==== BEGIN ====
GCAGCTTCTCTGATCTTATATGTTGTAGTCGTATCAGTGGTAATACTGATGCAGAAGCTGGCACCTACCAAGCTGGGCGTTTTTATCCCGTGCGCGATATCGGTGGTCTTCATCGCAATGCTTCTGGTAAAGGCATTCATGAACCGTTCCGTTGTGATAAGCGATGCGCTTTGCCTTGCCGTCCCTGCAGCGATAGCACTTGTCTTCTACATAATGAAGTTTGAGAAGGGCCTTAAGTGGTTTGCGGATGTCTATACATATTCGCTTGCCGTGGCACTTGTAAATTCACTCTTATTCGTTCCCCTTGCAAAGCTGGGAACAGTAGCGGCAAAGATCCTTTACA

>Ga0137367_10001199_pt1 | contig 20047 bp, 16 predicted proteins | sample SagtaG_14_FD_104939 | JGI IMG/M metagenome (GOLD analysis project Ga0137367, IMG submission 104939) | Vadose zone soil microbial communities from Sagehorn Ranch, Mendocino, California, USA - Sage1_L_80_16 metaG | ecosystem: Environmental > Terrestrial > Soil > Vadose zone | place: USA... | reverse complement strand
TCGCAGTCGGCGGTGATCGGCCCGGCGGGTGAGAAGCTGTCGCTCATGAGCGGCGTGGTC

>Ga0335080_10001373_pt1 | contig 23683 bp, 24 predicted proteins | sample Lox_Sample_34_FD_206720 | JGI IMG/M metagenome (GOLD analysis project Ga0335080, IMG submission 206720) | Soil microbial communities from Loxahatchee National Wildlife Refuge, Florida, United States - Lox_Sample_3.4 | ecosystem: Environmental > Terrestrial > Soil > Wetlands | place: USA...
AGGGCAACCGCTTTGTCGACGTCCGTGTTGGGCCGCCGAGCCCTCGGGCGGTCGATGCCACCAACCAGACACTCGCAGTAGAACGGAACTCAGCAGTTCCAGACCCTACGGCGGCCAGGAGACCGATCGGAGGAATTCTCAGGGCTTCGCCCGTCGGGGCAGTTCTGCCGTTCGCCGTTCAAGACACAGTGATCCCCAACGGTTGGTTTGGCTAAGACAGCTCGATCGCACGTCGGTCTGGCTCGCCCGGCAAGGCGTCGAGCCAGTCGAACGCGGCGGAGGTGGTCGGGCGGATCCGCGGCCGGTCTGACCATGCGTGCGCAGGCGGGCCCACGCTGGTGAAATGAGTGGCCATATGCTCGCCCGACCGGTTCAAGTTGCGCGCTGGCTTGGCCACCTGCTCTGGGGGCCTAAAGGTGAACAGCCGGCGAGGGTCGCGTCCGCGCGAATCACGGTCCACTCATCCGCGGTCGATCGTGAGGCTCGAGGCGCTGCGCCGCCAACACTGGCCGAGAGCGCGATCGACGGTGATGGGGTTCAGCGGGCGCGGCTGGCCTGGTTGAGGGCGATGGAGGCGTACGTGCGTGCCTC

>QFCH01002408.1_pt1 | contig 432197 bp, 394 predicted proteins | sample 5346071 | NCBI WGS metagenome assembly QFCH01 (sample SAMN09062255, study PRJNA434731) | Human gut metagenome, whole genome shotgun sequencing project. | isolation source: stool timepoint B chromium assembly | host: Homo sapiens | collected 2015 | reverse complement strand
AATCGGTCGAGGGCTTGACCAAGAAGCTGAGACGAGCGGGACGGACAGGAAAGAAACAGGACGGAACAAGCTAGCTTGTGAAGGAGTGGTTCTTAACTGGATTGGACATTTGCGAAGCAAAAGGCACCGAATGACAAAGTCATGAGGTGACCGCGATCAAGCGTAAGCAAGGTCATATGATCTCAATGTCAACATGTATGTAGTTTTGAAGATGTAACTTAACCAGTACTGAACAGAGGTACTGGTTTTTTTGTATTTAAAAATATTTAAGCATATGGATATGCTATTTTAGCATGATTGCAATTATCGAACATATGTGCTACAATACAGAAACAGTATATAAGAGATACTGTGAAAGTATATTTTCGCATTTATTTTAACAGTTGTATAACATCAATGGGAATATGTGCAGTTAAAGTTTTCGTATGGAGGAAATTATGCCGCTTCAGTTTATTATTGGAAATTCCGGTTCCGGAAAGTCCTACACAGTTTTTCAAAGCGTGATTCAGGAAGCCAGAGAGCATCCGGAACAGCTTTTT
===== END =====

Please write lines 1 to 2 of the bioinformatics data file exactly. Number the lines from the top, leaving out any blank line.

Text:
GCAGCTTCTCTGATCTTATATGTTGTAGTCGTATCAGTGGTAATACTGATGCAGAAGCTGGCACCTACCAAGCTGGGCGTTTTTATCCCGTGCGCGATATCGGTGGTCTTCATCGCAATGCTTCTGGTAAAGGCATTCATGAACCGTTCCGTTGTGATAAGCGATGCGCTTTGCCTTGCCGTCCCTGCAGCGATAGCACTTGTCTTCTACATAATGAAGTTTGAGAAGGGCCTTAAGTGGTTTGCGGATGTCTATACATATTCGCTTGCCGTGGCACTTGTAAATTCACTCTTATTCGTTCCCCTTGCAAAGCTGGGAACAGTAGCGGCAAAGATCCTTTACA

>Ga0137367_10001199_pt1 | contig 20047 bp, 16 predicted proteins | sample SagtaG_14_FD_104939 | JGI IMG/M metagenome (GOLD analysis project Ga0137367, IMG submission 104939) | Vadose zone soil microbial communities from Sagehorn Ranch, Mendocino, California, USA - Sage1_L_80_16 metaG | ecosystem: Environmental > Terrestrial > Soil > Vadose zone | place: USA... | reverse complement strand